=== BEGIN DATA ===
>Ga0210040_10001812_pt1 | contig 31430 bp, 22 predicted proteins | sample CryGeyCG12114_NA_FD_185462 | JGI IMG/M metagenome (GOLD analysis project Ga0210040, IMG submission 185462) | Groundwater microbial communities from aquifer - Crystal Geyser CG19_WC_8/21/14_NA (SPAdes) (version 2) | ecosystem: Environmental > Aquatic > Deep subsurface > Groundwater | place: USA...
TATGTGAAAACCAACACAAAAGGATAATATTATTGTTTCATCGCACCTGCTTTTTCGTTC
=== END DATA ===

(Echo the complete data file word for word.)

>Ga0210040_10001812_pt1 | contig 31430 bp, 22 predicted proteins | sample CryGeyCG12114_NA_FD_185462 | JGI IMG/M metagenome (GOLD analysis project Ga0210040, IMG submission 185462) | Groundwater microbial communities from aquifer - Crystal Geyser CG19_WC_8/21/14_NA (SPAdes) (version 2) | ecosystem: Environmental > Aquatic > Deep subsurface > Groundwater | place: USA...
TATGTGAAAACCAACACAAAAGGATAATATTATTGTTTCATCGCACCTGCTTTTTCGTTC